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Day of the Dead / Dia de los Muertos Costumes

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1 - 60 of 125
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Sugar Skull Halloween Sweater 1
Made By Us Exclusive
Gothic Rose Top Hat
Made By Us Exclusive
Day of the Dead Adult Sombrero
Made By Us Exclusive
Sugar Skull Purse-0
Sale - 40% Made By Us
Women's Black Peasant Top
Sale - 13%
Grey Top Hat
Made By Us Exclusive
Purple Day of the Dead Knit Hat
Sale - 46% Made By Us
Women's Sexy Black Faux Leather Knee High Boots
Made By Us Exclusive
Ripped Tights
Sale - 13%
Glow in the Dark Long Wig
Made By Us Exclusive
Women's Sheer Tie-Front Black Skirt
Sale - 35%
Pastease Silver Glitter Astrology Pasties
Clearance  - 60%
Fleur Paradise Makeup AQ Prisma Blendset
Clearance  - 35%
Womens Red Tulle Petticoat
Sale - 20%
Bright White Long Wavy Wig
Made By Us Exclusive
Kids Black Velvet Hooded Cape Main
Made By Us Exclusive
Pastease Sugar Skull Pasties
Clearance  - 70%
Adult Black Velvet Hooded Cape
Made By Us Exclusive
Womens Long White Wavy Wig
Sale - 33% Made By Us
Opaque Black Tights
Sale - 25% Made By Us
Womens Knee Length Black Petticoat
Sale - 17%
Day of the Dead Coffin Purse
Sale - 13%
Long Straight Gray/White Mix Wig
Sale - 25%
Red Lipstick
Spooky Skull Treat Bag
Made By Us Exclusive
Womens Red Glamour Eyelashes
Sale - 60%
Temporary Rose FX Tattoo
Sale - 43%
Skeleton Hand Hairclip
Sale - 29%

El Día de Los Muertos, the Day of the Dead, originated in Mexico. It is now celebrated in Portugal, Spain, and many other Latin American countries. Many U.S. cities that are home to large numbers of Hispanic people also hold celebrations.

The purpose of the Day of the Dead is to honor, remember and celebrate loved ones who have died. It falls on November 2, coinciding with the Catholic All Saints Day (November 1) and All Souls Day (November 2). It's just chance that it comes right after Halloween, which is of Celtic origin. There is no connection between the two celebrations.   

The roots of Día de Los Muertos go back to indigenous peoples before Europeans came to Central and South America. The Maya believed that their ancestors' spirits stayed with them and wanted offerings of food from the living. The Aztecs had a festival in early autumn to honor Mictecacihuatl, their queen or goddess of the underworld or "Lady of the Dead." She is the inspiration for the Calavera Catrina, a popular Day of the Dead costume and decor theme. The Catrina is a colorfully decorated skeleton or just a skull. Then, in the 1500s, Spanish explorers and missionaries brought the Catholic faith to the region. The native traditions became absorbed into and mixed with the imported ones.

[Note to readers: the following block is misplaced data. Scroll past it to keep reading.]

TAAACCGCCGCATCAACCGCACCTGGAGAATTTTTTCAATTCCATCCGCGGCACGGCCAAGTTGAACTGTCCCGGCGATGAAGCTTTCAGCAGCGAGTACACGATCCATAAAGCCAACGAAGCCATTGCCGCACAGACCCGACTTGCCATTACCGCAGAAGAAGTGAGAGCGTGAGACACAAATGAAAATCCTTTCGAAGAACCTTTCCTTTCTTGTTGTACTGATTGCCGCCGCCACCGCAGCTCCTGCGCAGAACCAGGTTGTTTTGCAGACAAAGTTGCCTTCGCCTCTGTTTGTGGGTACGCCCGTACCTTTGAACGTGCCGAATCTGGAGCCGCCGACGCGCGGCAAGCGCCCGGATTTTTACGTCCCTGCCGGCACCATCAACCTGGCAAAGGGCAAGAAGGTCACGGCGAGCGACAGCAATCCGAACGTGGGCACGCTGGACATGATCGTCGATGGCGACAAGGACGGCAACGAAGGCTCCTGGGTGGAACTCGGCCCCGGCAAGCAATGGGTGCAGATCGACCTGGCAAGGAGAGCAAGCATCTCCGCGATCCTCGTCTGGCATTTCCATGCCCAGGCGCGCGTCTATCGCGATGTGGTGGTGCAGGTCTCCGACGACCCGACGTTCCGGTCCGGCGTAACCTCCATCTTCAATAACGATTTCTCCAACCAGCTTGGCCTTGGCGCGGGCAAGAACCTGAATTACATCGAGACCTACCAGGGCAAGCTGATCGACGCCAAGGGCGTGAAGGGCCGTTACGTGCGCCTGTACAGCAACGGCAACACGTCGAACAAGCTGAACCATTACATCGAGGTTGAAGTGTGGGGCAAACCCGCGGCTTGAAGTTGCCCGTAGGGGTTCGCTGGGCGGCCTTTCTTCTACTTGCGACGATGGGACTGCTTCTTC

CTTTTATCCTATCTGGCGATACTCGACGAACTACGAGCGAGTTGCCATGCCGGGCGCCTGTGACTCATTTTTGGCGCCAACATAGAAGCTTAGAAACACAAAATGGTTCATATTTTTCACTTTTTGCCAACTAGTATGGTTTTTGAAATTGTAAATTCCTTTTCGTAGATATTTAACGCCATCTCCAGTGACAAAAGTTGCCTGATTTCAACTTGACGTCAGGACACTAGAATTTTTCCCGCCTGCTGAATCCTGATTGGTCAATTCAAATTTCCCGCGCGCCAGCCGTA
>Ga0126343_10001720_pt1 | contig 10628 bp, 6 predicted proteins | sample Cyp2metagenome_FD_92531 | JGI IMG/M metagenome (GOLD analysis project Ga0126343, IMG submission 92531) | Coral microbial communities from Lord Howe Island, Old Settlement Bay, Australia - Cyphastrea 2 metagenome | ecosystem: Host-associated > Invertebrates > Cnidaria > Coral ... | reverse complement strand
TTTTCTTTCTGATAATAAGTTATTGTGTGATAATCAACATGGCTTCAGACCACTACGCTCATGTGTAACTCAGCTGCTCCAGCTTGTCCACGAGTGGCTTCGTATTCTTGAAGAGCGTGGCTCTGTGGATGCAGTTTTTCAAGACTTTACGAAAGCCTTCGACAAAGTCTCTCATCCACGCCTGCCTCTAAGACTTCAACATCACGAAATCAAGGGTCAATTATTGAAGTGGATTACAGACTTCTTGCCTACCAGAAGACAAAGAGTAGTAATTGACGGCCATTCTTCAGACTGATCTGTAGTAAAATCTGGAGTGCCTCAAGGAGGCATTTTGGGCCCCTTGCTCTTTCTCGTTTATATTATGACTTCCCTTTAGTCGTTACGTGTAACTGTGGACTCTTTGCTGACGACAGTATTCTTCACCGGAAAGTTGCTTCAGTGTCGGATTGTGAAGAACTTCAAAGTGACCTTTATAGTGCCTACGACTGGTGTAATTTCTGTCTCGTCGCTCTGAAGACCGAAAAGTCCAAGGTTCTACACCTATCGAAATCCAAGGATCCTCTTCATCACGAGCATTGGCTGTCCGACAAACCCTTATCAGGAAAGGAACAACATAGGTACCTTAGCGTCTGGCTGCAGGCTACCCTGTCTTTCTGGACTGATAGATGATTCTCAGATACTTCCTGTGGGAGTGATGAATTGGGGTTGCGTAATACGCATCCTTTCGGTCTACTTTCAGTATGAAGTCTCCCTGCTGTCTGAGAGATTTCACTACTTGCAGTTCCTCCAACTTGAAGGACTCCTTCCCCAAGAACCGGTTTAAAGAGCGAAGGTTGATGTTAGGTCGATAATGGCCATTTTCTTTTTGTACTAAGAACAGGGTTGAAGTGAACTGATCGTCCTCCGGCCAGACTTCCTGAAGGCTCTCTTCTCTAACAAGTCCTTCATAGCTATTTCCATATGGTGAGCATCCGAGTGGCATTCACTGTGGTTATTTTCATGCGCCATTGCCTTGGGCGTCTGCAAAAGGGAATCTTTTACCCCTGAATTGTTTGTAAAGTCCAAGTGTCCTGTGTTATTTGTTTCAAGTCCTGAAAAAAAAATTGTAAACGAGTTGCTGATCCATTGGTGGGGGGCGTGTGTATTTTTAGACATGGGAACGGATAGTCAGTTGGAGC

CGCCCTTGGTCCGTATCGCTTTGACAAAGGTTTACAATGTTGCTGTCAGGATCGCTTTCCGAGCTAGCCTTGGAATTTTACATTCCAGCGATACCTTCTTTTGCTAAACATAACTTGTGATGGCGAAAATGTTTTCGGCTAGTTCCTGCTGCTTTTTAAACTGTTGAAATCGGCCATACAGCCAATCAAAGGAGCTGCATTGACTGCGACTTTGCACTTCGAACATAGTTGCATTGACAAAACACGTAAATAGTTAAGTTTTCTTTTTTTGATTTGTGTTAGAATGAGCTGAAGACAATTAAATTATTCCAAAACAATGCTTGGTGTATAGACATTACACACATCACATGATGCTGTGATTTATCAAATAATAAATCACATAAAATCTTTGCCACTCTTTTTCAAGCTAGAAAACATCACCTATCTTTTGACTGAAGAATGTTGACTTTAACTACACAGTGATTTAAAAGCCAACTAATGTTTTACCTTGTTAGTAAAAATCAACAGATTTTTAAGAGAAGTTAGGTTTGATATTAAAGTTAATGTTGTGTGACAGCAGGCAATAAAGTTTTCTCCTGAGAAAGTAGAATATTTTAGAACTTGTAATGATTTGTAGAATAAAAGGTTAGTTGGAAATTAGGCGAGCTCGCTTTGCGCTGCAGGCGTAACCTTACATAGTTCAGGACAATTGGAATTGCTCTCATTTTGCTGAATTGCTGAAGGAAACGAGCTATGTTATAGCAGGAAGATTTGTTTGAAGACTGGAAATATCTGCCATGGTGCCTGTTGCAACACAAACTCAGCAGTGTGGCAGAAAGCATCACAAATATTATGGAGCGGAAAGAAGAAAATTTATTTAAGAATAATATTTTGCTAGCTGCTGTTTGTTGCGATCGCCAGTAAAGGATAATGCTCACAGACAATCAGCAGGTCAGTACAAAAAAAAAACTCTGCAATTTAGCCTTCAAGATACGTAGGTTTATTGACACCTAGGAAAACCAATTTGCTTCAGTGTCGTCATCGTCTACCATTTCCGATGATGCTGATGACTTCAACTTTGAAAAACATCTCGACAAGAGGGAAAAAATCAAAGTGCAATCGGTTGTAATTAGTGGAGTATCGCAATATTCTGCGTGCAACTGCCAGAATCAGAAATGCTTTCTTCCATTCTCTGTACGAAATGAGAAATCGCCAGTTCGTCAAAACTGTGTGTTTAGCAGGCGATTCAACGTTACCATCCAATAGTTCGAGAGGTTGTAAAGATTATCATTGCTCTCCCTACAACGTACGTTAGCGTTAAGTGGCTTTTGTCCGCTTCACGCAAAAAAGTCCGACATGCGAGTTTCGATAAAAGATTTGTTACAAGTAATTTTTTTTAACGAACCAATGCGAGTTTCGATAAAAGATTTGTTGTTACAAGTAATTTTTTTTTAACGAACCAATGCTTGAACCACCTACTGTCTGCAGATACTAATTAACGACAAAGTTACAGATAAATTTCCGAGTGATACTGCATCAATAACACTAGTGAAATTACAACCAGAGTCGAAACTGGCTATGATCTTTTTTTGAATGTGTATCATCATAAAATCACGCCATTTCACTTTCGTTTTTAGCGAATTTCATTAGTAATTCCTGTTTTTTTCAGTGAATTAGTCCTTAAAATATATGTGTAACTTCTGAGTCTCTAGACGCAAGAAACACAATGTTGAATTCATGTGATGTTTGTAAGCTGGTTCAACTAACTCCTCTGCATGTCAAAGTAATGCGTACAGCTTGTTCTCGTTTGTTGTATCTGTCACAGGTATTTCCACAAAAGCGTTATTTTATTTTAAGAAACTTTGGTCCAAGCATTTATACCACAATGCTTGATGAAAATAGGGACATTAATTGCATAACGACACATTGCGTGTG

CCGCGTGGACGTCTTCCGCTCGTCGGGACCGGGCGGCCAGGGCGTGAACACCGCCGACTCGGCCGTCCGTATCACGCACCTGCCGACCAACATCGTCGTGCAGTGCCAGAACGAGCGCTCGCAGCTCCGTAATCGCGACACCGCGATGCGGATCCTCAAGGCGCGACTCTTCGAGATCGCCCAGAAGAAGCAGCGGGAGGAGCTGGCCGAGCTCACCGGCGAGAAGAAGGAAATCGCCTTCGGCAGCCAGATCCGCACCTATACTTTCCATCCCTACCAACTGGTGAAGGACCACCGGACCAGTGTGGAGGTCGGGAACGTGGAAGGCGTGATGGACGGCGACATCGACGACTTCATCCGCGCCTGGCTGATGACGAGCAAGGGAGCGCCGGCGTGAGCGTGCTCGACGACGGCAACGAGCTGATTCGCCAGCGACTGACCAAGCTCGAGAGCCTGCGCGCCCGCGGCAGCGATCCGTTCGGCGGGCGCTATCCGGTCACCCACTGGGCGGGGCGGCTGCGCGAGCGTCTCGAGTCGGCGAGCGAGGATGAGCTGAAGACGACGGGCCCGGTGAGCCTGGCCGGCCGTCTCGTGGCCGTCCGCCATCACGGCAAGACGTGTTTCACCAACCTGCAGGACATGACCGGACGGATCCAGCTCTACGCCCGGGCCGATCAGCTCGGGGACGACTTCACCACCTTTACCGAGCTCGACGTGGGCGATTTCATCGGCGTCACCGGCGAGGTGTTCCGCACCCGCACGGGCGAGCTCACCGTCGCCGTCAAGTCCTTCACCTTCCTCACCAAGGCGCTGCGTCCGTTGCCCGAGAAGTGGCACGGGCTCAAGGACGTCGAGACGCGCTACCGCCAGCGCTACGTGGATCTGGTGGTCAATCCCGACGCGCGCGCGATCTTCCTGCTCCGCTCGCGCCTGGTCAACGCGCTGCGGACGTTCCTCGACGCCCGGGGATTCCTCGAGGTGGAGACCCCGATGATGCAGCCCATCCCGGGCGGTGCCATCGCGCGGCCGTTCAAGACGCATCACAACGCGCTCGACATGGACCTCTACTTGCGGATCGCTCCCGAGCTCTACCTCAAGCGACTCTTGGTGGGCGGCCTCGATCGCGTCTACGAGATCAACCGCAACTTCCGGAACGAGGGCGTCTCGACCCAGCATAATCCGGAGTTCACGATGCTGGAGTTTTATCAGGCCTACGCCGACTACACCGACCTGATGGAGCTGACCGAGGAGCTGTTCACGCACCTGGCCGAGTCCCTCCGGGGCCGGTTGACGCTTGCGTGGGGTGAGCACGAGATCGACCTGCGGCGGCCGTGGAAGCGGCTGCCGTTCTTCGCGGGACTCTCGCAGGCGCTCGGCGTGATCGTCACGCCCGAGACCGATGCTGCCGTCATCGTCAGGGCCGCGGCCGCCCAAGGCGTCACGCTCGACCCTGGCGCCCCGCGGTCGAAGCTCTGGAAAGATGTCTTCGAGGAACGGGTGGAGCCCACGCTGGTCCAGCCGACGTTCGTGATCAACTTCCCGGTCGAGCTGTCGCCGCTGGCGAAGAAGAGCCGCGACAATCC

To non-Hispanics, this may seem macabre, but modern celebrations of Día de Los Muertos are festive and fun. Families set up altars called ofrendas in their homes. They decorate them with candles, sugar skulls, and marigolds. They also display photos, possessions and favorite foods of their departed loved ones. They believe that when the souls of the dead see their altar, they take in the spiritual essence of the food. The living can and do eat the food after the celebration, but they believe that it lacks any nutritional value at that point. They wear skeleton or Calaveras Catrinas masks and costumes, like the ones we have. They gather in cemeteries to decorate the graves, pray for, and tell stories about their departed loved ones.   

Even if you're not Hispanic, you can join in a celebration of Día de Los Muertos in one of our skeleton or Day of the Dead costumes. Dress up in a Catrina costume or a sugar skull costume for the ultimate look. We have styles and sizes for the whole family, with Day of the Dead masks, makeup, and other accessories to complete any costume. 

To host a Day of the Dead party, decorate your home with marigold flowers and some of our skull or skeleton-themed items. Maybe even set up an ofrenda. Then find some sugar skulls at a Mexican market, look up a recipe for "pan de muerto" (bread of the dead), and you're ready for a fiesta! Monster